Peroxisome proliferator-activated receptors (PPARs) are members of the nuclear hormone receptor family of ligand-activated transcription factors. There are three PPAR subtypes: PPARα, PPARβ/δ, and PPARγ. PPARγ has the ability to modulate inflammatory responses and cell survival [13, 14]. Several studies have shown that PPARγ agonists can improve cognitive performance in mouse models of AD [15]. The PPAR-γ agonist, rosiglitazone (RSG), is a Food and Drug Administration- (FDA-) approved drug that has been used in the clinical setting to treat diabetes. RSG can cross the blood-brain barrier and induce mitochondrial biogenesis in the mouse brain. It has also been shown to enhance cognition in AD mice through the hippocampal PPAR-γ signaling pathway [16]. PPAR-γ agonists, including RSG and pioglitazone, can regulate inflammatory processes in the central nervous system and have neuroprotective effects against neurological and neurodegenerative disorders [17].

In this study, we used 6-day-old mice to investigate the mechanism by which EE elicits its effects on sevoflurane-induced learning and memory impairment. Our results showed that both RSG and EE attenuated sevoflurane-induced neurotoxicity. This suggests that EE, at least in part, ameliorates sevoflurane-induced learning and memory impairment through the PPARγ signaling pathway.

2. Methods and Materials

2.1. Animals Anesthesia and Treatment

Six-day-old C57/BL wild-type male mice were obtained from the specific pathogen-free animal center at Shanghai East Hospital, which is affiliated to Tongji University. All animal experiments were approved by the Animal Care Committee of Shanghai East Hospital-Tongji University.

Mice were treated with 3% sevoflurane (Abbott, Japan) from P6 to P8, as described in our previous study [7]. Specifically, the anesthetic (sevoflurane) was administered with 60% oxygen (balanced with nitrogen), as performed in the previous study [7]. Control groups received 60% oxygen at an identical flow rate in similar chambers. The chamber was located in 37°C thermostat water bath to maintain body temperature of the six-day-old mice. The mice breathed spontaneously in the chamber, and the concentrations of sevoflurane and oxygen were measured continuously. Two hours later, sevoflurane was discontinued and mice were allowed to wake up. RSG (R2408; Sigma-Aldrich, MO, US) was prepared fresh daily with sterile saline to the concentration of 0.1 mg/mL. RSG (3 mg/kg) [15] was administrated intraperitoneally 2 h prior to sevoflurane anesthesia. All treatments were administered intraperitoneally at 2 h prior to sevoflurane anesthesia. P6 mice were intraperitoneally administered 100 mg/kg BrdU at 2 h prior to sevoflurane anesthesia. After EE treatment, P30 mice were administered intraperitoneal injections of 50 mg/kg BrdU (Sigma-Aldrich) for 2 times in 1 day. Behavioral test was performed from P30 to P34 by Morris water maze (MWM); the endpoints of MWM included escape latency from P30 to P34 and platform crossing times at P34. In addition, we used the pups but not litters for this study. Only if the pups died during anesthesia we do not cull any pups. Overall, the mortality rate of mice during anesthesia was less than 1%.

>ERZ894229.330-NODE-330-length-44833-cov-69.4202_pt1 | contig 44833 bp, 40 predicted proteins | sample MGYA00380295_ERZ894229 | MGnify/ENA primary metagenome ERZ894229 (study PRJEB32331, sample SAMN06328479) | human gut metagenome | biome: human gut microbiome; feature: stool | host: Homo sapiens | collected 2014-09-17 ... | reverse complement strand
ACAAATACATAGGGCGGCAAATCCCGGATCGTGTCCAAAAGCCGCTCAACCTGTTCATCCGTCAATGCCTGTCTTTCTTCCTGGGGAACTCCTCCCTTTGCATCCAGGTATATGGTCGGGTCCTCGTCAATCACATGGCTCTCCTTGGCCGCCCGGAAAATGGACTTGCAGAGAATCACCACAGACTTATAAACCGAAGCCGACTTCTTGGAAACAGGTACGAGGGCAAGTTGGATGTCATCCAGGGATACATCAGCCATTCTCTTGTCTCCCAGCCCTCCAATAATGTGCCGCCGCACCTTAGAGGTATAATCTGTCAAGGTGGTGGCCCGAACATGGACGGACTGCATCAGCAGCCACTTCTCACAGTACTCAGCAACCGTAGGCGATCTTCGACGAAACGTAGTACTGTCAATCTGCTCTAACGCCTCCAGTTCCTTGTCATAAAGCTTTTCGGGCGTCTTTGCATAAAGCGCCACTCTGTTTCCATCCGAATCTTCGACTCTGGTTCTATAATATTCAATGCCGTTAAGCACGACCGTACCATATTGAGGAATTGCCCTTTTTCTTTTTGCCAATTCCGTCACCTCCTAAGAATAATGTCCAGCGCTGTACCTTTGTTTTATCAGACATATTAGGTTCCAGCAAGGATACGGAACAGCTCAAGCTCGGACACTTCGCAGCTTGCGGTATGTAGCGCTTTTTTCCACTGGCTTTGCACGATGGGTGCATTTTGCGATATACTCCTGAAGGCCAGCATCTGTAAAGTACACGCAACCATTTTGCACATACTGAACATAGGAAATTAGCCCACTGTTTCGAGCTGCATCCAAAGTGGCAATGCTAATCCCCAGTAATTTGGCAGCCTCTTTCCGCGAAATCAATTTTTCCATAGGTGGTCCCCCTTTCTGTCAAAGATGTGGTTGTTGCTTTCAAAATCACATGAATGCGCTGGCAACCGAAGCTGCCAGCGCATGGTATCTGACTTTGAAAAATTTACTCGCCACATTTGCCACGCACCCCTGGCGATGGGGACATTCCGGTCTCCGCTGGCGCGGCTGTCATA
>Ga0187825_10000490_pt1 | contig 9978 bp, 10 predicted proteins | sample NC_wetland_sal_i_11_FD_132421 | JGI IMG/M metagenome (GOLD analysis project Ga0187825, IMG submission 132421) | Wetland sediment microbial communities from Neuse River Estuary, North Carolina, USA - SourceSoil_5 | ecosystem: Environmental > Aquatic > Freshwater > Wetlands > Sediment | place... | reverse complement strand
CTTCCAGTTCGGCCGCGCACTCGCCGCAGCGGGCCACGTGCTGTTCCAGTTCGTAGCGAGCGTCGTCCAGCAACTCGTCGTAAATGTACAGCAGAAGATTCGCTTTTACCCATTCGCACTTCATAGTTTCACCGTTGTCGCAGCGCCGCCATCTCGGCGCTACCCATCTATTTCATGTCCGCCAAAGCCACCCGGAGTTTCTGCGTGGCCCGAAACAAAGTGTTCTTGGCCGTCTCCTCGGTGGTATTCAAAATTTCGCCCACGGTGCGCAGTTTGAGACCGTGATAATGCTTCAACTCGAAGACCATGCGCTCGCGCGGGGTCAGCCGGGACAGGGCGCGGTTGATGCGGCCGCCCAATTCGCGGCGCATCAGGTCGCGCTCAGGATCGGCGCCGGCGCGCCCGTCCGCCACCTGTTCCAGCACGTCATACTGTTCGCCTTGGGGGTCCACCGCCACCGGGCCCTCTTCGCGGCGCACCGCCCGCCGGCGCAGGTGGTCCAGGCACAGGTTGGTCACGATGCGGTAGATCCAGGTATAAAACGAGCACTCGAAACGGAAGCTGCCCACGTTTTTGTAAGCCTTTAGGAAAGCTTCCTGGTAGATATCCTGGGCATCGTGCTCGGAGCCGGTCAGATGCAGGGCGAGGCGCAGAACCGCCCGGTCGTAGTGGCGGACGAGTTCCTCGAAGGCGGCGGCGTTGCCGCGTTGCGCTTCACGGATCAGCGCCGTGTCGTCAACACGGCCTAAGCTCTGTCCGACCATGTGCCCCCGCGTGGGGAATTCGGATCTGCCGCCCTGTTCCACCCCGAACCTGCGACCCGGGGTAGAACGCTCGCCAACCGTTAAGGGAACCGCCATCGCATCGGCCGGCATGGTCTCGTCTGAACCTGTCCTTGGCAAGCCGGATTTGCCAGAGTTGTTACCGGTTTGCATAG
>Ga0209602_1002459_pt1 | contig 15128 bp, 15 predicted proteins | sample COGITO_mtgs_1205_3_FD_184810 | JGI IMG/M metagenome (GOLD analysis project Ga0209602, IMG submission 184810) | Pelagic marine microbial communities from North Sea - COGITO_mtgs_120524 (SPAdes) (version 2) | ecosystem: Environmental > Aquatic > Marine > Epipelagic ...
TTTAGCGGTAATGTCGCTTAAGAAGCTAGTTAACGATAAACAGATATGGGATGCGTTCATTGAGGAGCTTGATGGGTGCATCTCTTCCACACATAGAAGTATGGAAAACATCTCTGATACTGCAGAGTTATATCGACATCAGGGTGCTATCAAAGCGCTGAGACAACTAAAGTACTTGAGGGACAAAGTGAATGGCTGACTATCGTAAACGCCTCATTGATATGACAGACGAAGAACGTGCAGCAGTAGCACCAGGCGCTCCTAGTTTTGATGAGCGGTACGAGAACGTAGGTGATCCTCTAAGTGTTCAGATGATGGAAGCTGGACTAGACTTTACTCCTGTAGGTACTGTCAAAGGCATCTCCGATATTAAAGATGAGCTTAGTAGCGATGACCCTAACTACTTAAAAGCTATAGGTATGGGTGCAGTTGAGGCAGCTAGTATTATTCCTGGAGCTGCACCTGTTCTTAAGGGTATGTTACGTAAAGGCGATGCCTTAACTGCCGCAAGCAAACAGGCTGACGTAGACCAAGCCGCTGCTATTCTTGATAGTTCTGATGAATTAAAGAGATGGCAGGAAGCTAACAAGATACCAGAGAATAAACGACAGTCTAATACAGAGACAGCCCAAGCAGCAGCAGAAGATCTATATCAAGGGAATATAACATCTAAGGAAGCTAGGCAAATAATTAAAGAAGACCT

2.2. Environmental Enrichment

EE was established, as previously described [7]. EE was created in a large cage (70 × 70 × 46 cm) that included five or six toys (e.g., wheels, ladders, and small mazes). The mice were put in the EE every day for 2 h from P8 to P30. The objects were changed two to three times per week to provide a novel and challenging environment.

2.3. Morris Water Maze Test

The MWM test was conducted in a circular tank (diameter: 1.8 m, height: 60 cm) that was filled with opaque water. A platform (11 × 11 cm) was submerged 1.0 cm below the water’s surface in the center of the target quadrant. Water was kept at 20°C and opacified with titanium dioxide. The mice were tested in the Morris water maze (MWM) four times per day for 5 days (from P30 to P34). Each mouse was placed in the pool to search for the platform. The starting points were random for each mouse. Mice that found the platform were allowed to stay on it for 15 s. If a mouse did not find the platform within a 90 s period, it was gently guided to the platform and allowed to stay on it for 15 s. A video tracking system recorded the swimming motions of the animals, and the data were analyzed using motion-detection software for the MWM (Institute of Materia Medica, Chinese Academy of Medical Sciences and Peking Union Medical College, Beijing, China). At the end of the reference training (P34), the platform was removed from the pool and the mouse was placed in the opposite quadrant. Each mouse was allowed to swim for 60 s, and the number of times the mouse swam across the platform area was recorded (platform crossing times). Mouse body temperature was maintained by active heating. Specifically, after every trial, each mouse was placed in a holding cage under a heat lamp for 1-2 min to dry before being returned to its regular cage.